Mickey Kaus explores the different ways Romney might sell out immigration hawks now that he’s the de facto nominee. (The title of his post is a Speedy Gonzalez–like “El Hecho del Sketcho,” which is hilarious, though the real Spanish name of the toy is Pantalla Magica.) I think it’s likely that Mickey’s Option C, “the targeted concession,” is something we’ll see, specifically with regard to the DREAM Act (which is presumably why Rubio is floating the idea of a DREAM Act 2.0). Romney’s already said he supports the military-enlistment part of the DREAM Act, but that’s too “targeted”; it would cover only a trivial number of people, both because the military is shrinking and because it’s not that easy to be accepted for service, what with the IQ test, English language test, drug test, etc. — getting into a community college is a lot easier than getting in the Army.
I’ve written in some detail on these pages (or screens, or whatever) about what would have to be included in such a deal to make up for the harmful consequences of the amnesty. One key question would be what kind of status the legalized DREAMers would receive — would they get green cards, permitting them to eventually apply for citizenship, or would they get some kind of renewable nonimmigrant status, which would allow them to stay and work indefinitely, but not lead to citizenship.
The reason the renewable-visa option even comes up is because of the downstream effects of amnesty — the legalization beneficiaries would quickly be able to apply for admission of their relatives, both rewarding adult lawbreakers and leading to significant chain migration, as Rubio himself has noted. (A writer at HuffPo thinks the Center for Immigration Studies, which I head, thought up the renewable-visa concept — at the risk of debunking reports of my Svengali-like influence over Congress, I think Senator Hutchison came up with the idea some four or five years ago.) If the DREAMers have only renewable work visas, they can’t sponsor anyone for immigration in the future, eliminating the reward/chain migration problem.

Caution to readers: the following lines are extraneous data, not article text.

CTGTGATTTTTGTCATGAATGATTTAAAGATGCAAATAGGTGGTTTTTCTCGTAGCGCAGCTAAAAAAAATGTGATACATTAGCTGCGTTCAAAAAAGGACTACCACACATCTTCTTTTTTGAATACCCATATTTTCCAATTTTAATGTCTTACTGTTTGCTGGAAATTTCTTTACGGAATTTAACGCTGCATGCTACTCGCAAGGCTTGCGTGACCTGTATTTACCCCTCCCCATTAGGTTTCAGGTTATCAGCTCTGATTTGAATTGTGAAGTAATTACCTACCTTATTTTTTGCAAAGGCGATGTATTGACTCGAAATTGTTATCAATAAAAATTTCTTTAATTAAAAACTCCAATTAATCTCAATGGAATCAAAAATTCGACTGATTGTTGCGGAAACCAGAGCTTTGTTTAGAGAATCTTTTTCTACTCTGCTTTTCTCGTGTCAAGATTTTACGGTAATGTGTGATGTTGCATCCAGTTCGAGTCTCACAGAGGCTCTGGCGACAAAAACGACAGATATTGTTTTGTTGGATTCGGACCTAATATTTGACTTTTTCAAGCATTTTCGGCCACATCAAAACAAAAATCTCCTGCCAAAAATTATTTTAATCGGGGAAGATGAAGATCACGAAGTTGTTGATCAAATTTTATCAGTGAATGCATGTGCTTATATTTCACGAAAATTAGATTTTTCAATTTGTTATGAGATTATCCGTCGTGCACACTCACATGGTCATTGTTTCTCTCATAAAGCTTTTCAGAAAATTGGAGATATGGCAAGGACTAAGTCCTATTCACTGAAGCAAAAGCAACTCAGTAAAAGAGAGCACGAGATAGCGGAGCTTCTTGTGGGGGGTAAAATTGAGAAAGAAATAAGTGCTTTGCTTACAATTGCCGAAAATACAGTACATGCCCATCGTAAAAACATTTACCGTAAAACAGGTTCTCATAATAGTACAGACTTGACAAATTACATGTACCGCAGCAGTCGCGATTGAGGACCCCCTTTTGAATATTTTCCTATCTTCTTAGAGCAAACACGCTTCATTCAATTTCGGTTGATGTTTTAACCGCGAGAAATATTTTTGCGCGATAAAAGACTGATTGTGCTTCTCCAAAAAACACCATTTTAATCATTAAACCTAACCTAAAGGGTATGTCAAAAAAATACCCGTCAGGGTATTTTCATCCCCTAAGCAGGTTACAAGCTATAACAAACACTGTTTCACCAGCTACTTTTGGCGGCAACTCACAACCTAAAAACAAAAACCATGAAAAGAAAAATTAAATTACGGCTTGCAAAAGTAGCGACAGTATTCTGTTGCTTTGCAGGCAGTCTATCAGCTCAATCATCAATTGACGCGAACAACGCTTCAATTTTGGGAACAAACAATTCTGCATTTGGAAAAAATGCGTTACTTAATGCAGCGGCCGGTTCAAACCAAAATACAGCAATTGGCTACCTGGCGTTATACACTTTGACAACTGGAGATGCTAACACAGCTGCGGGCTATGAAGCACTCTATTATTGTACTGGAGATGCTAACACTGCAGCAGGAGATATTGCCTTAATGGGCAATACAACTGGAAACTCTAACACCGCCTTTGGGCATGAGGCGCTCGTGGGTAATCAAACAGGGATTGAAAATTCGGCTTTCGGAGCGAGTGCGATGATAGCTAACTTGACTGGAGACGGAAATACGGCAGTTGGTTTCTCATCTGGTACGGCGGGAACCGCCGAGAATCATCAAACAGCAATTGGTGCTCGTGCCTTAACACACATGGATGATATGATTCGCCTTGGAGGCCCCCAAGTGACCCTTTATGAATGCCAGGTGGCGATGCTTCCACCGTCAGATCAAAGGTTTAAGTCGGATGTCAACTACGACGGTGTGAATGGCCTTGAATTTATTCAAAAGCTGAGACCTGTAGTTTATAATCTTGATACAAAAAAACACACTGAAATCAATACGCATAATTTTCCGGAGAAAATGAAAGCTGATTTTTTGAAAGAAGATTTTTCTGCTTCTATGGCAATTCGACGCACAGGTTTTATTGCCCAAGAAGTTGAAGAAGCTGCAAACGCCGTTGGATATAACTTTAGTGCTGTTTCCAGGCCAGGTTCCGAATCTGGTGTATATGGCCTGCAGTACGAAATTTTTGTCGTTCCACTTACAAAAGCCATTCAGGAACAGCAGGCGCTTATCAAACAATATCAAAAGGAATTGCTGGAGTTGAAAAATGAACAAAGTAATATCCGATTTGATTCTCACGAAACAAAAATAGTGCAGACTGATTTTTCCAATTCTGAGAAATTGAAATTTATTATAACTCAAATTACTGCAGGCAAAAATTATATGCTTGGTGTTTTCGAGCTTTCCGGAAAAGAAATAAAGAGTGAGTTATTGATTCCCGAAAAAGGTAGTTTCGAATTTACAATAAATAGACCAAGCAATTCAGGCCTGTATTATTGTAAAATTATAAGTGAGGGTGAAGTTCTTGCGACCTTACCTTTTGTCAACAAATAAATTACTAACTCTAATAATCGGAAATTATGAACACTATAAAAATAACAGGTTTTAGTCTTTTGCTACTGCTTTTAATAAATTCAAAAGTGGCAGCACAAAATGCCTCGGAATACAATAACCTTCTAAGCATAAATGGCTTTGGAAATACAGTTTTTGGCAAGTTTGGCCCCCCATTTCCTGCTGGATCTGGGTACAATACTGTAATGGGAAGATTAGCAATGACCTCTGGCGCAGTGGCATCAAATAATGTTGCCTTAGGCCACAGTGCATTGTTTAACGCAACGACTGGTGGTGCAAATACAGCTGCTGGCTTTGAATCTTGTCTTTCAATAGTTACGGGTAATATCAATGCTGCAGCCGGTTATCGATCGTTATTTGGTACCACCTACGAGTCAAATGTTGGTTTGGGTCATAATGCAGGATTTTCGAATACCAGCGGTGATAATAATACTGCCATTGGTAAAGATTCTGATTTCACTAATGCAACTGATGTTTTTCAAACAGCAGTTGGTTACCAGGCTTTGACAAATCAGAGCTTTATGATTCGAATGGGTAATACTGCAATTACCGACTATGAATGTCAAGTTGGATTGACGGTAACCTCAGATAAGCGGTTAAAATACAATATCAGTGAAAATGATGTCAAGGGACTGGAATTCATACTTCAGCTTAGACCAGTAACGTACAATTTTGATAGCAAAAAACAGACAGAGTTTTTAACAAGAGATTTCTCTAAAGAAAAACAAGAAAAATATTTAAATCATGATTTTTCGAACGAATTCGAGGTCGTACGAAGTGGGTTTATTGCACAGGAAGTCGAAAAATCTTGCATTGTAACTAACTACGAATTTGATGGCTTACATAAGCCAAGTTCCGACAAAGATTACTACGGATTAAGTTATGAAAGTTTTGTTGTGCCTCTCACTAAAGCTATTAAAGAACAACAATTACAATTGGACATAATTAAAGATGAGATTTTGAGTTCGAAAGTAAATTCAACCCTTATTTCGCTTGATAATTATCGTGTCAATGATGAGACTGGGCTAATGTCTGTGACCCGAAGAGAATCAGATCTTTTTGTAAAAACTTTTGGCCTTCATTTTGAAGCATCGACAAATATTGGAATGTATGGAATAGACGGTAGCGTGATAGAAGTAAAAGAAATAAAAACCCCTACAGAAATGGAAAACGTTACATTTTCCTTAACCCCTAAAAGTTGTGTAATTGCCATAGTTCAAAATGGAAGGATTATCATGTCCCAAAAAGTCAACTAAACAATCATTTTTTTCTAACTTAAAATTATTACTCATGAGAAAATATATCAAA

While I have colleagues who support this approach, I’m not wild about it for two reasons: First, it still leaves these kids in a kind of limbo, and if we’re trying to get rid of a problem, let’s just rip off the band-aid and be done with it. And second, it introduces yet another level of administrative complexity in an immigration system that already makes Rube Goldberg’s cartoons seem simple and streamlined. I’d much rather address the reward/chain migration problem by giving the DREAMers green cards but abolishing the chain-migration legal immigration categories for parents and siblings and adult children, and thus limit family-based admissions to spouses and minor children. This is cleaner, simpler, and needed for many other reasons as well.
All that said, here’s another view, exploring the dangers of El Hecho del Sketcho, specifically that “Romney’s strong stance on immigration enforcement is one of his strongest ties to the conservative grassroots.”